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"He who has not seen the interior of Princes Road Synagogue in Liverpool has not beheld the glory of Israel."

H.A. Meek (1993)

©Leanne Marks 2008

The Synagogue background videos discuss some of the history
with a virtual tour of the building and more information about the building and our tradition.

We do recommend visitors to watch these videos - both before and after their visits.

The history of the Congregation
Entering the Synagogue

The Ark and the Torah

Victorian Liverpool

The development of Princes Boulevard


The Body of the Synagogue

The Musical Tradition

Princes Road Synagogue was built in 1874 to the design of W & G Audsley, reflecting the growing influence and status of the highly assimilated Liverpool Old Hebrew Congregation. The Audsleys described the synagogue’s features as being “from both Eastern and Western schools of art, and blended together with enough of the eastern feeling to render it suggestive, and enough of the western severity to make it appropriate for a street building in a western town.”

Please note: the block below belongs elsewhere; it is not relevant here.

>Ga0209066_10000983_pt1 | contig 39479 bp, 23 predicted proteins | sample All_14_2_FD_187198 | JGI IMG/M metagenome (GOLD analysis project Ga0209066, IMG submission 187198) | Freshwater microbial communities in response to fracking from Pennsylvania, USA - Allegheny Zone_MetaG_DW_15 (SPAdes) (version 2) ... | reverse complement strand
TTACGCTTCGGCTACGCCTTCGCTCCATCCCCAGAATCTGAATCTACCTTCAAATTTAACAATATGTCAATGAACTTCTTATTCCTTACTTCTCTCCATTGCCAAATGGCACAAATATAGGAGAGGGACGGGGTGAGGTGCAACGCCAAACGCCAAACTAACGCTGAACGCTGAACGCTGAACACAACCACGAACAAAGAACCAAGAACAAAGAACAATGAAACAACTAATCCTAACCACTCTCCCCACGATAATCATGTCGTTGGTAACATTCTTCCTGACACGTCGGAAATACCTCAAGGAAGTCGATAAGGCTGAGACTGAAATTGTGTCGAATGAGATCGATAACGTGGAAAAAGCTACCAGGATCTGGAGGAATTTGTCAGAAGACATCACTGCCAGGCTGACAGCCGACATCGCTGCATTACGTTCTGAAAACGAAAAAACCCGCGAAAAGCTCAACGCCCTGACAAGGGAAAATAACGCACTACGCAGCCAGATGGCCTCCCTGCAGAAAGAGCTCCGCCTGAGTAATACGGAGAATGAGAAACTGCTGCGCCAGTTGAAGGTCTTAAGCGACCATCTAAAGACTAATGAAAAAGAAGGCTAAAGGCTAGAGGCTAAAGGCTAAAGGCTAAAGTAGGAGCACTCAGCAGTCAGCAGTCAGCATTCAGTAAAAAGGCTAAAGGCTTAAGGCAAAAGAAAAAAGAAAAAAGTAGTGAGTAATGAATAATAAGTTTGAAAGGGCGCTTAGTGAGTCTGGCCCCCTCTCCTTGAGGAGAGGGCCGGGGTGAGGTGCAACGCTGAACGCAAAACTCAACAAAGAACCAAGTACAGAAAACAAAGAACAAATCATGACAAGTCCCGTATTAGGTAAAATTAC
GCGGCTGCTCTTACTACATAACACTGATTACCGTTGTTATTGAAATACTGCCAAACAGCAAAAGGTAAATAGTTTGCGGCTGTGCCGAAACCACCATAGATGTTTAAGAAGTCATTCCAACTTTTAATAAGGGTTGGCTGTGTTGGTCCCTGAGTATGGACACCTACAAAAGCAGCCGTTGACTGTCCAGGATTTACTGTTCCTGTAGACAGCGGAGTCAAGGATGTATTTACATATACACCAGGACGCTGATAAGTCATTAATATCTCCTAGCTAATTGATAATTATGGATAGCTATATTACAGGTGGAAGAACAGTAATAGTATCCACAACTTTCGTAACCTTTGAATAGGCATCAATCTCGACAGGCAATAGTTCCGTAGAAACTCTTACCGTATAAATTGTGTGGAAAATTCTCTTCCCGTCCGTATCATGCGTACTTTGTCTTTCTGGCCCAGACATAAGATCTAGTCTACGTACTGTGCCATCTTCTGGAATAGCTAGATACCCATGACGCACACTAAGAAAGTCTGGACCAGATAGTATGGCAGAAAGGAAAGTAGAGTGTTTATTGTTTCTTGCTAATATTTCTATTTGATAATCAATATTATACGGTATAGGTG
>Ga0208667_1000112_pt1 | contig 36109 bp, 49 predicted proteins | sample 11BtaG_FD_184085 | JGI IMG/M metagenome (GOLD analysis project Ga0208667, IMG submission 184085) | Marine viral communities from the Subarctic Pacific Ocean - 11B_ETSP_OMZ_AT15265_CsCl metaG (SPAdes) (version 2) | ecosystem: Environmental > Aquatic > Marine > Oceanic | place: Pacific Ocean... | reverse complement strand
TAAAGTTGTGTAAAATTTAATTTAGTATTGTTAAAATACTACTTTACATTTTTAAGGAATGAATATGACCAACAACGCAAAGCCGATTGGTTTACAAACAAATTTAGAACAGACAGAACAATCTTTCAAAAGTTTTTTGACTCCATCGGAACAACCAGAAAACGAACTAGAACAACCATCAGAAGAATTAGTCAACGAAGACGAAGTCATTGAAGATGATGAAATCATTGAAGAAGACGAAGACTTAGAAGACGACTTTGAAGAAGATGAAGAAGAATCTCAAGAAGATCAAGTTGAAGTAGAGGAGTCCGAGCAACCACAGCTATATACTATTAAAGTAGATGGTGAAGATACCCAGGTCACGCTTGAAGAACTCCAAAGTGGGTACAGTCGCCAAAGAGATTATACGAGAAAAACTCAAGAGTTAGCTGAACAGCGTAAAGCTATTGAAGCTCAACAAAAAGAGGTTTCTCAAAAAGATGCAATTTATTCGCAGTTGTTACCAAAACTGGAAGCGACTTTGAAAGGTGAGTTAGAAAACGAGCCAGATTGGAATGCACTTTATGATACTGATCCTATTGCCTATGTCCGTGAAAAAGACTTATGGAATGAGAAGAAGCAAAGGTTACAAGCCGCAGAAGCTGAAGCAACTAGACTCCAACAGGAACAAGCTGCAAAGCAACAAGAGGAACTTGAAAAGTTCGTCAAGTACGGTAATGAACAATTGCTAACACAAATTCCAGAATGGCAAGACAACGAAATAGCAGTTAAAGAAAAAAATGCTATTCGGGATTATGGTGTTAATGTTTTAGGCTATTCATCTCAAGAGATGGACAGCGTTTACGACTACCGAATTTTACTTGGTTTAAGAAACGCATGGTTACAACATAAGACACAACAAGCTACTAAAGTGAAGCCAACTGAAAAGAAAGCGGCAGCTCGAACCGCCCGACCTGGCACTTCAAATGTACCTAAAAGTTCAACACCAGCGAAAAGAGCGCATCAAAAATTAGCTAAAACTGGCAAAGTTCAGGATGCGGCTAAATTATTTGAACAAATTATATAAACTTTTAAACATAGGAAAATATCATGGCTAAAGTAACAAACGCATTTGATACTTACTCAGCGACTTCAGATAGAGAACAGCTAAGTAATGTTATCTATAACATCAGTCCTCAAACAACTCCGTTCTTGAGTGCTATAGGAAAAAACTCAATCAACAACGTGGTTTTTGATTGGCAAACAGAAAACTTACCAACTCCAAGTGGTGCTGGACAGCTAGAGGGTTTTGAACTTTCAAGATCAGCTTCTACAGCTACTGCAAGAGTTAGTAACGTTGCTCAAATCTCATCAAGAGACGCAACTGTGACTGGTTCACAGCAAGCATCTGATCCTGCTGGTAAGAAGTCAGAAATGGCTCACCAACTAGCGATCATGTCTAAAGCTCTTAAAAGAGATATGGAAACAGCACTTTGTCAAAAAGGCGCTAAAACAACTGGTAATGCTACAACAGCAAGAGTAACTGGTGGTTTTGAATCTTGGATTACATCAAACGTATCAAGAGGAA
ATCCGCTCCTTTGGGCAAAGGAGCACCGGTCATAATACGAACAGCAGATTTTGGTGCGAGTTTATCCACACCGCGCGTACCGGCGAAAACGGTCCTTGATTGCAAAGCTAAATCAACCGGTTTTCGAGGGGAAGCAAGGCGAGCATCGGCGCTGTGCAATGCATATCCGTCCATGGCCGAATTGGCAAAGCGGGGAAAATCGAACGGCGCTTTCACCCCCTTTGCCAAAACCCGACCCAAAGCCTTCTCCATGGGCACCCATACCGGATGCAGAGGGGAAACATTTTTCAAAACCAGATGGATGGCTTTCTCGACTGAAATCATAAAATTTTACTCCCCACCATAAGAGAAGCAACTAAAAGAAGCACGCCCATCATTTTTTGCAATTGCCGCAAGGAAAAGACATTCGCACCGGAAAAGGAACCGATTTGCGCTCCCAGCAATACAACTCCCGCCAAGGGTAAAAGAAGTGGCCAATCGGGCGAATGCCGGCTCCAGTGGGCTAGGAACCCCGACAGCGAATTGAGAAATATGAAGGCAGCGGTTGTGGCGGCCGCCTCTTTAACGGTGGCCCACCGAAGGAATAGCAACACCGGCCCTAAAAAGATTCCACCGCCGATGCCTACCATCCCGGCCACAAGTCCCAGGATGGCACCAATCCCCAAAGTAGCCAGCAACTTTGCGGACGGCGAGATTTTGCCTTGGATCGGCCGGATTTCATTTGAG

The interior is magnificent, laid out like a gothic basilica. At the Eastern end sits the Ark at the entrance to the sanctuary, above which sits a most beautiful rose window matching another at the Western end.

The Bimah (readers’ desk) was originally made from wood but was replaced a year after the synagogue’s consecration with one constructed from alabaster and marble, donated by businessman David Lewis as he thought the original one unbefitting such a grand building.

We feature on the English Heritage website and many others, as well as being supported by the Open Churches Trust. The synagogue has also been featured in several films and television programmes.

Visitors have been visiting this most outstandingly beautiful Synagogue described by H. A. Meek as a Hidden Gem, for over a hundred years. 


During the Coronavirus pandemic, the group Klezmer-ish issued their online Lockdown SongbookThey used the Synagogue to record most of the tracks which were issued January to June 2021. The video-musical tracks were accompanied by background videos with information about both the group and the synagogue. All the videos and tracks are available on the Klezmer-ish Facebook page.


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